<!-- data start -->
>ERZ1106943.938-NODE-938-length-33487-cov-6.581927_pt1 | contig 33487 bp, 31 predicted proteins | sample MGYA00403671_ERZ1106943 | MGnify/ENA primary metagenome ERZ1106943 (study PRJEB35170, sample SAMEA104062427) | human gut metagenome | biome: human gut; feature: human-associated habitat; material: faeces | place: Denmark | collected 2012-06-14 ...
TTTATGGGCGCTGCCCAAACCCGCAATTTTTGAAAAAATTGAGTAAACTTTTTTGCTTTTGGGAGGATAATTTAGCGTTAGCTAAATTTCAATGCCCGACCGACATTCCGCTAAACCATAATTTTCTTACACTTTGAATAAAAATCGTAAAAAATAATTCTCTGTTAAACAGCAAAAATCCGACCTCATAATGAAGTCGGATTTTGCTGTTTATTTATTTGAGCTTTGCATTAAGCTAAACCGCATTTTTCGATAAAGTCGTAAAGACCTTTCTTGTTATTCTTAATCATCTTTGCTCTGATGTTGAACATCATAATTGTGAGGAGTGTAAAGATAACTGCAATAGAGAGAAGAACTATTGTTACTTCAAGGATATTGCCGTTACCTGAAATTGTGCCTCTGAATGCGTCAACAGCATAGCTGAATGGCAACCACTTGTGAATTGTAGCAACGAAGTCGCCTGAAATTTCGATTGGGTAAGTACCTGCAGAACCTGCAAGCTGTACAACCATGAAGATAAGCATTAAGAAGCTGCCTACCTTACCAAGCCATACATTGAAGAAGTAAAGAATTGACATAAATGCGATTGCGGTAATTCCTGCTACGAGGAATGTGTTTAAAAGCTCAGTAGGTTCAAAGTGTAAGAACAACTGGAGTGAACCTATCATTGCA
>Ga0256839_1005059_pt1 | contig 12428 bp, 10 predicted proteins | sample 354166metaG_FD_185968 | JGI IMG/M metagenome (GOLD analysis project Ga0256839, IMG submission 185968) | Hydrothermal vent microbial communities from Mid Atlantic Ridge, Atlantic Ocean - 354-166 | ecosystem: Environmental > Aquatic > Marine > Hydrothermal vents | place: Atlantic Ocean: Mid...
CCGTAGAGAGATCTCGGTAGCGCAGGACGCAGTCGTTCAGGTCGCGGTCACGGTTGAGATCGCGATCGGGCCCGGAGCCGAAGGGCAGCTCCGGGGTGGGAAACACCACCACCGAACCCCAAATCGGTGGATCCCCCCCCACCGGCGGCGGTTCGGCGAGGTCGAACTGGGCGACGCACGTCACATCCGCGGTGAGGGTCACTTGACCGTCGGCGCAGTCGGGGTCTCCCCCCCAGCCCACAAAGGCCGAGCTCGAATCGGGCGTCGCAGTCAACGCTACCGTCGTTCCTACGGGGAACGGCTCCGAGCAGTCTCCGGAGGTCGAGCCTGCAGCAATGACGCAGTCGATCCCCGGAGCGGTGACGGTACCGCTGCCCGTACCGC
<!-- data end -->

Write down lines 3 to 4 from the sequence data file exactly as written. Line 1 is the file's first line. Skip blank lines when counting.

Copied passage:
>Ga0256839_1005059_pt1 | contig 12428 bp, 10 predicted proteins | sample 354166metaG_FD_185968 | JGI IMG/M metagenome (GOLD analysis project Ga0256839, IMG submission 185968) | Hydrothermal vent microbial communities from Mid Atlantic Ridge, Atlantic Ocean - 354-166 | ecosystem: Environmental > Aquatic > Marine > Hydrothermal vents | place: Atlantic Ocean: Mid...
CCGTAGAGAGATCTCGGTAGCGCAGGACGCAGTCGTTCAGGTCGCGGTCACGGTTGAGATCGCGATCGGGCCCGGAGCCGAAGGGCAGCTCCGGGGTGGGAAACACCACCACCGAACCCCAAATCGGTGGATCCCCCCCCACCGGCGGCGGTTCGGCGAGGTCGAACTGGGCGACGCACGTCACATCCGCGGTGAGGGTCACTTGACCGTCGGCGCAGTCGGGGTCTCCCCCCCAGCCCACAAAGGCCGAGCTCGAATCGGGCGTCGCAGTCAACGCTACCGTCGTTCCTACGGGGAACGGCTCCGAGCAGTCTCCGGAGGTCGAGCCTGCAGCAATGACGCAGTCGATCCCCGGAGCGGTGACGGTACCGCTGCCCGTACCGC